A lot can happen to beans between roasting and brewing. To get the best cup of coffee possible, it’s important to start with buying quality beans and storing them properly to ensure you have the freshest, most flavoursome beans possible. Read our guide on the best way to store your coffee, so that you can get the most out of your beans.
Coffee beans are perishable. This means that heat, light, moisture and air can all degrade the quality of your coffee beans. To keep your beans fresh for as long as possibly, keep them in an opaque, airtight container on a pantry shelf. Containers used should be non-absorbent, so opt for metal and ceramic containers, and try to stay away from glass and plastic. Clear containers should be avoided, as light can affect the flavour of your beans. If your beans come in a foil-lined bag with a one-way valve however, you can keep them in there (Yes, PureBean Coffee blends are all supplied in this type of bag). After roasting, coffee starts to emit carbon dioxide, and a one-way valve allows the carbon dioxide to escape without allowing oxygen in.
Ensure your beans are kept in a dry, dark and cool place. This means avoiding storing them near the office kitchen’s oven, and away from windows that get harsh afternoon sun.
Air exposure isn’t great for your coffee beans. It may be a good idea to divide your beans into portions. For example, you can keep coffee for the first half of the week in one container, and for the second half of the week in another, so that you’re not exposing all your beans to air every time you use them. This is particularly important when you buy pre-ground coffee, as it is more exposed to oxygen.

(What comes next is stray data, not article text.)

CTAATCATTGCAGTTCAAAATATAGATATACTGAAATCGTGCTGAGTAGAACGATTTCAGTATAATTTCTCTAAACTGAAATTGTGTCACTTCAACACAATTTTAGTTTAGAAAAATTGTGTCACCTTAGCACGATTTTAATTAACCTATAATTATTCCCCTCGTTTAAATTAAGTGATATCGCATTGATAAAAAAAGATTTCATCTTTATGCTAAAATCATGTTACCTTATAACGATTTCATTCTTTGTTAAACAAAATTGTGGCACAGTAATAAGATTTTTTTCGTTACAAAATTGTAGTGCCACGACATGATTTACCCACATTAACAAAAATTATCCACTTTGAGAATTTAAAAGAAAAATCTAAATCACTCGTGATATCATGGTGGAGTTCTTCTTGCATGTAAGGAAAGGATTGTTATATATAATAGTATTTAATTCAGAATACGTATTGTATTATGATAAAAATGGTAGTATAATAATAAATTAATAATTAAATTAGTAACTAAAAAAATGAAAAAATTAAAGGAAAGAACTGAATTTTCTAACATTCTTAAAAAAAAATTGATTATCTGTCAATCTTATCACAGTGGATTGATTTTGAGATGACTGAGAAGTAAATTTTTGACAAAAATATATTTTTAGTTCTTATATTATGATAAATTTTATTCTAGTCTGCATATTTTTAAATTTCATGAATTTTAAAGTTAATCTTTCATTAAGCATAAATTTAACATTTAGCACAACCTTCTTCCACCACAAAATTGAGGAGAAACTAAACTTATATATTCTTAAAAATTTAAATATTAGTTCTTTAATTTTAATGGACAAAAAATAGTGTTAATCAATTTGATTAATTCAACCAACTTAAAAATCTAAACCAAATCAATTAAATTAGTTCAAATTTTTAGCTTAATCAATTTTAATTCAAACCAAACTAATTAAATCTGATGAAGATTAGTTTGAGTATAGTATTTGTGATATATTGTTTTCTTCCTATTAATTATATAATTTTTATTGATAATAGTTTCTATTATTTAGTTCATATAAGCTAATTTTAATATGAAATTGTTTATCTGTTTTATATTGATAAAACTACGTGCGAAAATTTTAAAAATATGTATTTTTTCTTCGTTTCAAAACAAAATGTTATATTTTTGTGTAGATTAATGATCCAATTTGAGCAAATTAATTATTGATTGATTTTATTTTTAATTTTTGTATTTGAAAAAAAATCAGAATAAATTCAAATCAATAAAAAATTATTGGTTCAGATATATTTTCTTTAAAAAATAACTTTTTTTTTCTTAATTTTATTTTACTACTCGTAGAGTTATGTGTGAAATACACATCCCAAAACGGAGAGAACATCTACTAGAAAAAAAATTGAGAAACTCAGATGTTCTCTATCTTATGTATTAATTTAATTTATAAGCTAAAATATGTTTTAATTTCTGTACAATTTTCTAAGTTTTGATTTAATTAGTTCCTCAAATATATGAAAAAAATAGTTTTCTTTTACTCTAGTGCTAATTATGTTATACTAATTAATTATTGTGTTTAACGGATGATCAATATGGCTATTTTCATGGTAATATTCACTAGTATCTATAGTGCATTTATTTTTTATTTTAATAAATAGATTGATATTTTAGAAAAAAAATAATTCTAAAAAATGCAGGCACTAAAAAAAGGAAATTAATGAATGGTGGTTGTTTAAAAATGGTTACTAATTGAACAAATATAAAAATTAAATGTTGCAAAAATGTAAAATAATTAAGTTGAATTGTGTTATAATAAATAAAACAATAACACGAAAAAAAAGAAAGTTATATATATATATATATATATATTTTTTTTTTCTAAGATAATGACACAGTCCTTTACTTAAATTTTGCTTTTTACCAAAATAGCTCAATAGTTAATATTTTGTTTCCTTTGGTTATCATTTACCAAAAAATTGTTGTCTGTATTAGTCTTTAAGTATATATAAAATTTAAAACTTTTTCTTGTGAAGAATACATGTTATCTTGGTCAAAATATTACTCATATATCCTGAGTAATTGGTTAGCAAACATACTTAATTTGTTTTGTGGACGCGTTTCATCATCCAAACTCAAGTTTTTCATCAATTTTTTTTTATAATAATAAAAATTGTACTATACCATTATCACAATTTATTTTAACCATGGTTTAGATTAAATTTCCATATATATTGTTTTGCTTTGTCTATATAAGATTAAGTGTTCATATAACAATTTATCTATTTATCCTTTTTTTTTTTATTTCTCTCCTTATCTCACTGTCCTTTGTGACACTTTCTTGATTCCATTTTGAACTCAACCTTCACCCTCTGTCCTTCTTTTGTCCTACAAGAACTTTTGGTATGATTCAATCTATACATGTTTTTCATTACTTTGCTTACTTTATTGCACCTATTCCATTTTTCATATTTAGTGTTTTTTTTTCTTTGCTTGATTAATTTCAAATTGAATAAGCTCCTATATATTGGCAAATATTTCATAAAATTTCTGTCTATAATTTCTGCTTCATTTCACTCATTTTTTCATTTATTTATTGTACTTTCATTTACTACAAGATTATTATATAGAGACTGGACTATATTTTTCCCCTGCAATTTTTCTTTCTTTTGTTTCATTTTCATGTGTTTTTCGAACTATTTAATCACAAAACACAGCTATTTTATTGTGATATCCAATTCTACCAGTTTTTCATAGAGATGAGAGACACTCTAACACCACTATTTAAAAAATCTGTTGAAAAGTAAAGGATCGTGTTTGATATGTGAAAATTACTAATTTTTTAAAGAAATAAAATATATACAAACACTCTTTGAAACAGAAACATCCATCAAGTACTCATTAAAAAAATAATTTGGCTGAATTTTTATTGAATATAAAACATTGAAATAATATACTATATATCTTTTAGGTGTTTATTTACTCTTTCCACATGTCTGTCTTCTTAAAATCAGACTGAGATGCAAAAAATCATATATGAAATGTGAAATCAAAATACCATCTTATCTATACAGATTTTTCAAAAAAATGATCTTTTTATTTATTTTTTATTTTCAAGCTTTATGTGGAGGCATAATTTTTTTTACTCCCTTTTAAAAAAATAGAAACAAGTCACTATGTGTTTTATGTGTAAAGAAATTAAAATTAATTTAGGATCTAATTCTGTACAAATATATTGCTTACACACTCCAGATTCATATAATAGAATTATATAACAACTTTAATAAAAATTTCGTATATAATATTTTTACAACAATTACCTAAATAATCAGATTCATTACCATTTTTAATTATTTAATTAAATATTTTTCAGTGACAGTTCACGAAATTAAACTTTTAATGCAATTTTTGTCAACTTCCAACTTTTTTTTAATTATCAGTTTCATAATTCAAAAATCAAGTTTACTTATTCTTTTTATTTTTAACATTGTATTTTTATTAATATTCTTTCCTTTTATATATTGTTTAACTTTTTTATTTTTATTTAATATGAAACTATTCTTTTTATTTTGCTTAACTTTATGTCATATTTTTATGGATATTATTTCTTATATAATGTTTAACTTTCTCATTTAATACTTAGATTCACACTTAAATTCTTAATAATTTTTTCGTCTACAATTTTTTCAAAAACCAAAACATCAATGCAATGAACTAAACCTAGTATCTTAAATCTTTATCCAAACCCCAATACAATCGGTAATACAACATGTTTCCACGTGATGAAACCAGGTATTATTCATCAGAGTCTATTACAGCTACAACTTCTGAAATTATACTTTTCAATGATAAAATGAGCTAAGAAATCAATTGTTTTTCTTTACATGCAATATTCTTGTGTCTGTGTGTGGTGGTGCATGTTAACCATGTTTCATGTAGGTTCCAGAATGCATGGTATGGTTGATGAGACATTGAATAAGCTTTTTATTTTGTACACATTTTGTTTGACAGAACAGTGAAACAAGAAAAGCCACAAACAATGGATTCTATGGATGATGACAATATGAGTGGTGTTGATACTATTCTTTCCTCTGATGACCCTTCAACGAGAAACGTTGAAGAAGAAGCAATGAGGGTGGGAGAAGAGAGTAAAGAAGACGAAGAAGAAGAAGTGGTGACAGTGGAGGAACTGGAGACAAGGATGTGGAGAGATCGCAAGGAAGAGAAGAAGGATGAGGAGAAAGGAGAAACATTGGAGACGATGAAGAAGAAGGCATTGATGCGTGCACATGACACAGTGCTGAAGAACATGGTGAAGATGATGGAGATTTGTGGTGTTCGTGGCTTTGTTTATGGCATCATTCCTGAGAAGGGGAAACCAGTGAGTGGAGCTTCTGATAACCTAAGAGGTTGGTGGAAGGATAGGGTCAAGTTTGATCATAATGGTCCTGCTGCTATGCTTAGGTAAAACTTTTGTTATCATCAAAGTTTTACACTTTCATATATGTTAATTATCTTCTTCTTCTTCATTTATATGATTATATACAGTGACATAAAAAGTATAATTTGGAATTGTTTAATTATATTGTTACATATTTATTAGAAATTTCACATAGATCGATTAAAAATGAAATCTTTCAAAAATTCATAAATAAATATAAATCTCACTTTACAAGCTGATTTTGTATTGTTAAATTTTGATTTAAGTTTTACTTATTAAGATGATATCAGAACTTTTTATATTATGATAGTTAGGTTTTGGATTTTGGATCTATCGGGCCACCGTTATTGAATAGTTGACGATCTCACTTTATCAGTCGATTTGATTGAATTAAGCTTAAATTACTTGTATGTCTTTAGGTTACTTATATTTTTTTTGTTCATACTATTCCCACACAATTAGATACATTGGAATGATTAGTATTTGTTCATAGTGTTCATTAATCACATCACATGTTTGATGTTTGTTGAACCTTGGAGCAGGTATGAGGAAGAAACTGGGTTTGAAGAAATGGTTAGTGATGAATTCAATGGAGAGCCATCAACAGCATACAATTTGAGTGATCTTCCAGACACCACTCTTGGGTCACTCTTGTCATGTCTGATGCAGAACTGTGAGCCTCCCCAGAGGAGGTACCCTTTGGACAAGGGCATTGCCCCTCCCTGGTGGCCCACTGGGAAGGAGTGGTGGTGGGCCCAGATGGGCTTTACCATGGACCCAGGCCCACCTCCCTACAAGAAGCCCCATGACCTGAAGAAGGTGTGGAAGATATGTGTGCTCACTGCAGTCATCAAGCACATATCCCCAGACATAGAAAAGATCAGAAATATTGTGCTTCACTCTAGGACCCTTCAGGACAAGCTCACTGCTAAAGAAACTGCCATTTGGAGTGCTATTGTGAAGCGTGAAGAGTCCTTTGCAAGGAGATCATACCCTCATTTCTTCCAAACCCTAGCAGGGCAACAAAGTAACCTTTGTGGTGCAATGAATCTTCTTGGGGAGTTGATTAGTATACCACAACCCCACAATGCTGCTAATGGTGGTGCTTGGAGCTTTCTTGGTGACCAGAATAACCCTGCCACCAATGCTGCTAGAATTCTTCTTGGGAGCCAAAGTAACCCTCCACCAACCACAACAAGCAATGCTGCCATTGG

Another tip is that if you buy whole beans, grind as you go! Grind the amount you need right before brewing, as coffee starts to oxidise and stale as soon as it is ground. Grinding daily will ensure that you’re maximising the aromas in your coffee beans.
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Coffee drinkers usually have different opinions on whether or not coffee should be refrigerated or frozen. This is mainly because coffee is hygroscopic, meaning that it absorbs moisture from its environment very easily.
If you do choose to freeze your beans, check how airtight your container truly is. Most storage containers let in tiny amounts of air, but if you freeze your coffee beans, this small amount of air can seriously affect their quality. Make sure that you quickly take out the desired amount when you remove the beans from the freezer or refrigerator, and return the rest straight away before condensation forms on the coffee.
As a general rule however, try to limit freezing to when you buy large quantities of coffee. Coffee beans are quite absorbent and can soak up moisture and aromas from other items in your fridge or freezer. Keep the coffee you won’t be using for weeks or months in the fridge, but keep your everyday coffee in a cool place in your pantry.